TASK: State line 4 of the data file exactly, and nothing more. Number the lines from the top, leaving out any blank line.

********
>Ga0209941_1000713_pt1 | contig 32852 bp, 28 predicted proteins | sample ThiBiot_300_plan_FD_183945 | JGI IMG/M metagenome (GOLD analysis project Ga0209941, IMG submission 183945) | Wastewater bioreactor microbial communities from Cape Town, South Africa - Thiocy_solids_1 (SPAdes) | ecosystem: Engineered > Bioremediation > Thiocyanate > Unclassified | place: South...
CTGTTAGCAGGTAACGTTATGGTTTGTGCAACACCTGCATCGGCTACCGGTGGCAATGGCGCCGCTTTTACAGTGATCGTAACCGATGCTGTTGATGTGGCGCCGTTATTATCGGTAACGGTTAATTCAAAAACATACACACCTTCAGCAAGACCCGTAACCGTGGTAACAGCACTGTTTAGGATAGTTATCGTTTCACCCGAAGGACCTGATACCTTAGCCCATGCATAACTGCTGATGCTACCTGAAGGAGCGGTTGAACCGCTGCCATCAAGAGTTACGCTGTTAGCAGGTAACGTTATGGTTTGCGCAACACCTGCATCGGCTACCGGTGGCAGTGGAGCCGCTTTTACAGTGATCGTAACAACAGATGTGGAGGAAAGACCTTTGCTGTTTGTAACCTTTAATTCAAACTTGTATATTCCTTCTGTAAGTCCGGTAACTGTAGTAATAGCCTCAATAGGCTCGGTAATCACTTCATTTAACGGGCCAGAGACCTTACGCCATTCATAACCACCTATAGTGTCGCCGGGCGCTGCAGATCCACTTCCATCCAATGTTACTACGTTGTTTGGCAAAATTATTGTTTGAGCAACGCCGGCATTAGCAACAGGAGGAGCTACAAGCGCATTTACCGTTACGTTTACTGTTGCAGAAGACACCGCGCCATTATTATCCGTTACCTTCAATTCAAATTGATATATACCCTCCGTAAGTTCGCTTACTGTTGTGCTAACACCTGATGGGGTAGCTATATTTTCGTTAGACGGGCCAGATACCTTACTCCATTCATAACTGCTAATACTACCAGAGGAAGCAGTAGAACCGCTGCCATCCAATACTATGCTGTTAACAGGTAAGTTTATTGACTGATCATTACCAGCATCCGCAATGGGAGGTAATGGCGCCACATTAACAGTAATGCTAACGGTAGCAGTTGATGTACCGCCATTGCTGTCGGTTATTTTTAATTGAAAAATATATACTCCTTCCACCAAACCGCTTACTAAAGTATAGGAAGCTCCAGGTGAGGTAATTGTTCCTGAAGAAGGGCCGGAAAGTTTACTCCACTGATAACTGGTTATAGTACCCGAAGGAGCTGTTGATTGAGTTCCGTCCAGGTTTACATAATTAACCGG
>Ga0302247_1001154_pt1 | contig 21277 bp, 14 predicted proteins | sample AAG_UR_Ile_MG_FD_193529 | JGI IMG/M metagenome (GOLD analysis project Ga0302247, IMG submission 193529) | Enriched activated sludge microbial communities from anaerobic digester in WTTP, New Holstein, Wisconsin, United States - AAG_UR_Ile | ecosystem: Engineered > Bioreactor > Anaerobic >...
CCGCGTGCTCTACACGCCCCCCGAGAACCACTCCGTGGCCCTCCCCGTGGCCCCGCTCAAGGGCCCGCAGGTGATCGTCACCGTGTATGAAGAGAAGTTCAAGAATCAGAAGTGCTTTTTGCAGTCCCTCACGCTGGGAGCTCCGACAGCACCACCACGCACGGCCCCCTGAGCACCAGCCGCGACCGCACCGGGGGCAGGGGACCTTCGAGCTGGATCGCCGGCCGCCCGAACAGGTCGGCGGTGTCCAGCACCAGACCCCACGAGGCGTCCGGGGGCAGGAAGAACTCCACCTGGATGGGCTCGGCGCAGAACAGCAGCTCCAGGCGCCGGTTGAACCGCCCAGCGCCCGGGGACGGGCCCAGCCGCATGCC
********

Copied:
CCGCGTGCTCTACACGCCCCCCGAGAACCACTCCGTGGCCCTCCCCGTGGCCCCGCTCAAGGGCCCGCAGGTGATCGTCACCGTGTATGAAGAGAAGTTCAAGAATCAGAAGTGCTTTTTGCAGTCCCTCACGCTGGGAGCTCCGACAGCACCACCACGCACGGCCCCCTGAGCACCAGCCGCGACCGCACCGGGGGCAGGGGACCTTCGAGCTGGATCGCCGGCCGCCCGAACAGGTCGGCGGTGTCCAGCACCAGACCCCACGAGGCGTCCGGGGGCAGGAAGAACTCCACCTGGATGGGCTCGGCGCAGAACAGCAGCTCCAGGCGCCGGTTGAACCGCCCAGCGCCCGGGGACGGGCCCAGCCGCATGCC